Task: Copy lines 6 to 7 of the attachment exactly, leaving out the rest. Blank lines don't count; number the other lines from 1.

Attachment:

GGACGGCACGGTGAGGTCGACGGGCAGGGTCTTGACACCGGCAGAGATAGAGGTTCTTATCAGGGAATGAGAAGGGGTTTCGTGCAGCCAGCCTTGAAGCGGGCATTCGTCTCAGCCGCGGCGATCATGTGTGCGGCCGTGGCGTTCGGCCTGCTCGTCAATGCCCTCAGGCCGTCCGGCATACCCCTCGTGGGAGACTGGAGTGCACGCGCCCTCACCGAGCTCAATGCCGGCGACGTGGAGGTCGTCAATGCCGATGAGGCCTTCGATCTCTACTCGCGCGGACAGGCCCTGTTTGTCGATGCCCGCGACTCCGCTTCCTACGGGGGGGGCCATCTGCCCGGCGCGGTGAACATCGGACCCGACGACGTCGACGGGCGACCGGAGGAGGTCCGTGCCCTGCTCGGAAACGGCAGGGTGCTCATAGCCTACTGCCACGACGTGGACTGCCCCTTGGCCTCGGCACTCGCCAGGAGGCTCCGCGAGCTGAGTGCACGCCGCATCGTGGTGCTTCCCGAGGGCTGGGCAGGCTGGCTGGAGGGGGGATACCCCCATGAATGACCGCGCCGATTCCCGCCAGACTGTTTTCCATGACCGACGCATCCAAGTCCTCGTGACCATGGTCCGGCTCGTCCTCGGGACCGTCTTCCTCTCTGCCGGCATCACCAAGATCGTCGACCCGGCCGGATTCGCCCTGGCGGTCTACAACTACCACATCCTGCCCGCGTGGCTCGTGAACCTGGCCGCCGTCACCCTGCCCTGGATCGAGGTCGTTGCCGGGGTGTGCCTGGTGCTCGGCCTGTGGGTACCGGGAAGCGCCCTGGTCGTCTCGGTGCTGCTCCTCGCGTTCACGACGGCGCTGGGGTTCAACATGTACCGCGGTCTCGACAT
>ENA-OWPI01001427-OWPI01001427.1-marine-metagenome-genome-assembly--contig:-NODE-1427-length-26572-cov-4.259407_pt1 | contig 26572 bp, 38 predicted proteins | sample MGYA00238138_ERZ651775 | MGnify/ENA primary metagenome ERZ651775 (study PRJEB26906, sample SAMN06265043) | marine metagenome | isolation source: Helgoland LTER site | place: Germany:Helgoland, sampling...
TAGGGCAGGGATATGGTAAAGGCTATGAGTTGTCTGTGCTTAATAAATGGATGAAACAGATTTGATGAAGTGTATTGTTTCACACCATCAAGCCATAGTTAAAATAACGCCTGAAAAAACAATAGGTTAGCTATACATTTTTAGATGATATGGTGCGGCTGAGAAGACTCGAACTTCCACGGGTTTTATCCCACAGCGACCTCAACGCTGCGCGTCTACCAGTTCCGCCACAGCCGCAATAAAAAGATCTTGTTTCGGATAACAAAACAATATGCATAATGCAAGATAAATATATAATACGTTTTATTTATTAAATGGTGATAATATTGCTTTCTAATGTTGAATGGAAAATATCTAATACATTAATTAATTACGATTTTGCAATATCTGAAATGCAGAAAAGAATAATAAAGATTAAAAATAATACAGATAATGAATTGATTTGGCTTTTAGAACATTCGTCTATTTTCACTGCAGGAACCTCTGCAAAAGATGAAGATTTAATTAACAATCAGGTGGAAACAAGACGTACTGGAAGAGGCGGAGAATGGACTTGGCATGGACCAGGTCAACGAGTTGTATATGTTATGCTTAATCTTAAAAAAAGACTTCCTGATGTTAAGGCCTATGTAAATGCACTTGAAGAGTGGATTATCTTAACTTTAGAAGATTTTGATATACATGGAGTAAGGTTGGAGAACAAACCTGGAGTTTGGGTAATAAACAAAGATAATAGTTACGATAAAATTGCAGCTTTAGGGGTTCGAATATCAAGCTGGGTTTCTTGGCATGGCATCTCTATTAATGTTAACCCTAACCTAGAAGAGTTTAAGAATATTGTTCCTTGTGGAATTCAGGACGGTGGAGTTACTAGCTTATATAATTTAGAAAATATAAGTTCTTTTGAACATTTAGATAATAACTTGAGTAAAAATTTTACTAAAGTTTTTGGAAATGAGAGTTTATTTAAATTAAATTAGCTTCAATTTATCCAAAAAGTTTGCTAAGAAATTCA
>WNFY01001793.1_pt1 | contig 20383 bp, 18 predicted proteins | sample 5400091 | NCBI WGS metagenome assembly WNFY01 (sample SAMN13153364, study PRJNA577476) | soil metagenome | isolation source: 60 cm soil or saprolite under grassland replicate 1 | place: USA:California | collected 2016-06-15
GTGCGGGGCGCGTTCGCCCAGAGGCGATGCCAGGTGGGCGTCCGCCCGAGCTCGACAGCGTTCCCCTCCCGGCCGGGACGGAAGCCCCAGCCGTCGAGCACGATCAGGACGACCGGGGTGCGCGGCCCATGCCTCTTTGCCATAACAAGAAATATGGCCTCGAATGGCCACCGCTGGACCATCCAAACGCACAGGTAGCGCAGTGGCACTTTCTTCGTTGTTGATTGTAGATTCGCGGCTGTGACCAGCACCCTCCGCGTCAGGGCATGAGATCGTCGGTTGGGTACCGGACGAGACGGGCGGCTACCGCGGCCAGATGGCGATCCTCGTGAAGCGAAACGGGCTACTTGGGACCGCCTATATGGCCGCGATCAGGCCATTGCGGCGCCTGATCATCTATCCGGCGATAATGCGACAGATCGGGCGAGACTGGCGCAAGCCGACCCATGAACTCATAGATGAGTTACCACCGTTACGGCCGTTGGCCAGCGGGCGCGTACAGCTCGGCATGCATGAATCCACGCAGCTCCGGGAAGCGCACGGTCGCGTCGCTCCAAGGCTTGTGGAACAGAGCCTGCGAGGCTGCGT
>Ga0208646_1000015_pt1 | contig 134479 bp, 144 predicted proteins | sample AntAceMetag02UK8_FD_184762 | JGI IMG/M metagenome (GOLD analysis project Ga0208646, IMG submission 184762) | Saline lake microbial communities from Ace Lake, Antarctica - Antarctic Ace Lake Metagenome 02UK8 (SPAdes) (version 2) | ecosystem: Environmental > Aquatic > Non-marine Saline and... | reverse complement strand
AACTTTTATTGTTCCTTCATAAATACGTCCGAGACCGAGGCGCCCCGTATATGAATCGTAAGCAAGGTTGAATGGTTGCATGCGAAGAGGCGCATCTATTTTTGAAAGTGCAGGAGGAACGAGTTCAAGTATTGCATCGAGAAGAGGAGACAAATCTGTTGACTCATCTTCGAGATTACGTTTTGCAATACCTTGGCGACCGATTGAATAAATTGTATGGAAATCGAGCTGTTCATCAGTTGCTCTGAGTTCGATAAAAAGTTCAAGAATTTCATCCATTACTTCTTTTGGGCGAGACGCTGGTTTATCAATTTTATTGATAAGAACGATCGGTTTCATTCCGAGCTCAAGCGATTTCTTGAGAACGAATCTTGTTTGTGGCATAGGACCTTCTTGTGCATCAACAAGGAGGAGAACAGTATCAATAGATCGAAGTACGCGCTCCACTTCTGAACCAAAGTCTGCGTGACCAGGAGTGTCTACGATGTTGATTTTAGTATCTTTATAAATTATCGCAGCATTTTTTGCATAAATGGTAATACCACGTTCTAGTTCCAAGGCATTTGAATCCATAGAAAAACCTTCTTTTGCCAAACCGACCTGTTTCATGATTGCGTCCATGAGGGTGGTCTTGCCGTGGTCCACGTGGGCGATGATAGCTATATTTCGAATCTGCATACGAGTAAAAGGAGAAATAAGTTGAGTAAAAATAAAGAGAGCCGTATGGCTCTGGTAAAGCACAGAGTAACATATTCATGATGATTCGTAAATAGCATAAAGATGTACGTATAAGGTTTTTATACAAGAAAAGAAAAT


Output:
>Ga0208646_1000015_pt1 | contig 134479 bp, 144 predicted proteins | sample AntAceMetag02UK8_FD_184762 | JGI IMG/M metagenome (GOLD analysis project Ga0208646, IMG submission 184762) | Saline lake microbial communities from Ace Lake, Antarctica - Antarctic Ace Lake Metagenome 02UK8 (SPAdes) (version 2) | ecosystem: Environmental > Aquatic > Non-marine Saline and... | reverse complement strand
AACTTTTATTGTTCCTTCATAAATACGTCCGAGACCGAGGCGCCCCGTATATGAATCGTAAGCAAGGTTGAATGGTTGCATGCGAAGAGGCGCATCTATTTTTGAAAGTGCAGGAGGAACGAGTTCAAGTATTGCATCGAGAAGAGGAGACAAATCTGTTGACTCATCTTCGAGATTACGTTTTGCAATACCTTGGCGACCGATTGAATAAATTGTATGGAAATCGAGCTGTTCATCAGTTGCTCTGAGTTCGATAAAAAGTTCAAGAATTTCATCCATTACTTCTTTTGGGCGAGACGCTGGTTTATCAATTTTATTGATAAGAACGATCGGTTTCATTCCGAGCTCAAGCGATTTCTTGAGAACGAATCTTGTTTGTGGCATAGGACCTTCTTGTGCATCAACAAGGAGGAGAACAGTATCAATAGATCGAAGTACGCGCTCCACTTCTGAACCAAAGTCTGCGTGACCAGGAGTGTCTACGATGTTGATTTTAGTATCTTTATAAATTATCGCAGCATTTTTTGCATAAATGGTAATACCACGTTCTAGTTCCAAGGCATTTGAATCCATAGAAAAACCTTCTTTTGCCAAACCGACCTGTTTCATGATTGCGTCCATGAGGGTGGTCTTGCCGTGGTCCACGTGGGCGATGATAGCTATATTTCGAATCTGCATACGAGTAAAAGGAGAAATAAGTTGAGTAAAAATAAAGAGAGCCGTATGGCTCTGGTAAAGCACAGAGTAACATATTCATGATGATTCGTAAATAGCATAAAGATGTACGTATAAGGTTTTTATACAAGAAAAGAAAAT